My brother would say to this; “But life didn’t give us lemons, they were artificially bred by people. We gave ourselves lemons.”
He seems to know everything.
So there you have it, my title should be; ‘When someone in the first century AD crosses a bitter orange and citron plant, somewhere in northern India, to produce a new fruit, which is today known as a lemon..’ but that was too long. Regardless, the advice is the same – we should all go travel. You can learn things.
A number of my friends have become dissatisfied with their jobs and lives in London over the last year, and we seem to all be turning to the same antidote – travelling.
Considering the pros and cons of getting a boyfriend just so you can split the rent on a room in a nicer part of town, is not the conversation topic I thought my Friday night drinks would get to. But it does. My friends and I can talk at length about how undervalued and underappreciated we feel in our work lives, how we dream of escaping the monotonous soul-crushing commute and our mindbogglingly high rent, for pastures greener (or sandy-er). And why not? When, after 5 years of working, most of us can’t even contemplate buying a house a commutable distance from our office, what, quite frankly, is the point?
Needing a change of scene and slower pace, a later than usual gap year appears to be the answer and I think this is a growing trend among 25-30-year-olds, particularly for women.
Push/ Pull Factors
House prices and increased pressure on public services are a big push factor. Renting in London has gone up 25% in the five years I lived there, while inflation has risen 14.1%. As you might expect, salaries haven’t kept up and alongside increased utility bills and the annual train ticket hike, (and psyching up for the crush every morning) less and less of our hard earned wages are going on the glamorous London lifestyle this city promised us.
At work, Millennials have one foot out of the door – and management is left scratching their heads apparently as to why. A lack of understanding on the wants and motivations of a younger work generation might be to blame. We want companies in line with our values, where our leadership skills are developed and we are given a variety of tasks. With companies becoming less loyal to us (zero hours contracts, unpaid overtime, an ‘always on-call’ culture, the end of final salary based pension schemes) why should we be loyal to them? I agree with most of the findings in this Deloitte report from my own experiences and that of my friends, so it is good to know we aren’t alone in feeling somewhat neglected in the office, or not always managed to our full potential.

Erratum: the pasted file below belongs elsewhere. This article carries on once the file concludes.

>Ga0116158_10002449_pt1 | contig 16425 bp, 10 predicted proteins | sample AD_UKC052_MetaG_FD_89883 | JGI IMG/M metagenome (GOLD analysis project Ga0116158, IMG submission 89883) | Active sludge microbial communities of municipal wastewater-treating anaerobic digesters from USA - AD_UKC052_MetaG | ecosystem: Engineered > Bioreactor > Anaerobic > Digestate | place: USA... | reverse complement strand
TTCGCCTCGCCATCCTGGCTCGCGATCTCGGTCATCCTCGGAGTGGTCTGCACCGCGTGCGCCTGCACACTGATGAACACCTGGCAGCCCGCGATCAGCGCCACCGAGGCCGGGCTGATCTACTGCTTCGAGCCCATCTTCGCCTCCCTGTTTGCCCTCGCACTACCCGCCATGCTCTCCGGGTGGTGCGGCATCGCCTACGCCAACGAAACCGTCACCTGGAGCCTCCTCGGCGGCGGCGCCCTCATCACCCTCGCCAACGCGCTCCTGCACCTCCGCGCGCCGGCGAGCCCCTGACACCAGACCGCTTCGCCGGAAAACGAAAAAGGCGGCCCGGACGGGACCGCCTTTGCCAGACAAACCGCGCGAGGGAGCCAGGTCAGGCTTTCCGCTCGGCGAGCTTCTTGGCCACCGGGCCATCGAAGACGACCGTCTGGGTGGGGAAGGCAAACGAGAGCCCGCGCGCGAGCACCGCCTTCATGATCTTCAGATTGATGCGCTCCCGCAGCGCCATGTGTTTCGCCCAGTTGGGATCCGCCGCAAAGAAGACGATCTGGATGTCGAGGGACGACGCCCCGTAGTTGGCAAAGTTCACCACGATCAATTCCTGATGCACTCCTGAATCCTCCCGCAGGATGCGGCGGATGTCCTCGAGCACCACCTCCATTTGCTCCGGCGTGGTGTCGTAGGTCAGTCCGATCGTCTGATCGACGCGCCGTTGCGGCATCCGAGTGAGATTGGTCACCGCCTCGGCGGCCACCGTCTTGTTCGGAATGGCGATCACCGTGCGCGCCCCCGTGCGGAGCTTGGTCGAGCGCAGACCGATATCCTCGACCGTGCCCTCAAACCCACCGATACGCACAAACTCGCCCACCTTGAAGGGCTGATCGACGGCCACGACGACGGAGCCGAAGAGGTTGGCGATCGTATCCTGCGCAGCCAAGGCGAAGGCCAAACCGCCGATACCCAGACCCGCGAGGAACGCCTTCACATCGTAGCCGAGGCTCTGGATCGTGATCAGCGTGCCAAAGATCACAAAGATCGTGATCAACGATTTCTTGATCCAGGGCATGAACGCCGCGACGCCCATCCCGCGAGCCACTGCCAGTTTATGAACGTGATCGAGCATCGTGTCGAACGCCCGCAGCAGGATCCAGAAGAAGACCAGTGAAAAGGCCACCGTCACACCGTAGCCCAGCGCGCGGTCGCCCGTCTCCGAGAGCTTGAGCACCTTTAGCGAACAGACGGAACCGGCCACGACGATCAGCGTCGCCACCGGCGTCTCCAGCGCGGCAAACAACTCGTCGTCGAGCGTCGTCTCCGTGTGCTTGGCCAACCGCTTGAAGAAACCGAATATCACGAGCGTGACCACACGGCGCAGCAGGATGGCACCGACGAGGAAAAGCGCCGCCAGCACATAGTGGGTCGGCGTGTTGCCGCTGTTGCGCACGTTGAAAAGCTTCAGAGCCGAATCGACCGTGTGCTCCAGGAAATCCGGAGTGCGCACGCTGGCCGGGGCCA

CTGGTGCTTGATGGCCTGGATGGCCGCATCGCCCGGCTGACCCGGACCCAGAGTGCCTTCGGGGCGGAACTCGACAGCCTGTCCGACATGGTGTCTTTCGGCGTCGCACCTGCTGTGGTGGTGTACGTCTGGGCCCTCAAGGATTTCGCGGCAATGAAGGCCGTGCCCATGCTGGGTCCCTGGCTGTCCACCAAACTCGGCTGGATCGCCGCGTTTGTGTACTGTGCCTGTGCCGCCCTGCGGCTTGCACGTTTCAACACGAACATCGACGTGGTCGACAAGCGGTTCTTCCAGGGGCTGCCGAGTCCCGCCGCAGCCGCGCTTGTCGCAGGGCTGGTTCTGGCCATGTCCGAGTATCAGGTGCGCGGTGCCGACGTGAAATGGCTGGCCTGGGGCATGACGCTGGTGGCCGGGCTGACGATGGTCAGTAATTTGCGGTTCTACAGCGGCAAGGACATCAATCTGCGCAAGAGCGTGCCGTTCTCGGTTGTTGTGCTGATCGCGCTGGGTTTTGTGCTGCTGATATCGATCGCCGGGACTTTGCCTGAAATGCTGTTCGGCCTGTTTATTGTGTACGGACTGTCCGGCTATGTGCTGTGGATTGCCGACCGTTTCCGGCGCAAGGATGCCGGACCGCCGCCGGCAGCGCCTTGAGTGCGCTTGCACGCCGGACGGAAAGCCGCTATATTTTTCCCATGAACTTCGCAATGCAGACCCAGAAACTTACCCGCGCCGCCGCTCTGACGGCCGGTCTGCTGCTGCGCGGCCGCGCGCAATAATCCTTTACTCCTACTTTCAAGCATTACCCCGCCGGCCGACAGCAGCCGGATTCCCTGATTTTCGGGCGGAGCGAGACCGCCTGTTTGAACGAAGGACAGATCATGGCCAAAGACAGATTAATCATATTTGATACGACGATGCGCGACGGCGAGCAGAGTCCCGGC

Alongside these push factors, we are also bombarded with images on social media of Instagram models, Rich Kids and various celebrities selling us a life of parties, perfect bodies and travelling bikinis. Inspirational messages tell us to “do what we love”, “take inspiration from everywhere” and “just be ourselves” – translate to ‘just be perfect all of the time.’ But we eat it up.
Looking around at our slightly grotty, exorbitantly priced, mouse-infested flats and thinking ‘I’ve made it!’ just isn’t cutting it anymore, like it did at 23. We know there is more to life – we see it on our social channels every day.
So We Travel
Out of my school friends; two live abroad already, two of us did belated gap years in 2016 and a further two have given notice and are about to buy one-way tickets out of the UK before Christmas. Another two or three are thinking of emigrating in the medium term. We can’t be the only ones.
There has been a trend, dubbed post-Brexidus, of high levels of emigration enquiries in the last few months. While I don’t think this is solely down to Brexit, (other reasons cited include house prices and congested traffic in the UK) there has been a 38% rise in applications to live in Australia and 50% increased interest in living in New Zealand.
Travel and emigration go hand in hand and both can be a big spend. But it is a spend within reach. We want authentic experiences, (to see something more than the Spanish coast for two weeks, like generations before us) and learn from other cultures. We seek out local people, take our time wandering and appreciate moments, because we are priced out of big material purchases. We want exotic, less-trodden locations and more than ever, we are happy to do it solo. There has been a huge rise in the numbers of, and mainstream acceptance of, female solo travel – which can only be a good thing.
Travel gives us perspective on our own lives (pluses and minuses), our confidence back (after the apathy we are left feeling to our employers) and a deep appreciation for things money can’t buy.
Regardless of how we got them, it seems young people have ended up with lots of lemons – from the years of wage suppression during the economic recession, to extreme hikes in tuition fees and record house prices. These factors are deep, structural and economic and mostly won’t be fixed for a long long time.
If you are sick of waiting for the housing bubble to burst or companies to put people before profits…travel might be the best remedy for urban millennial malaise.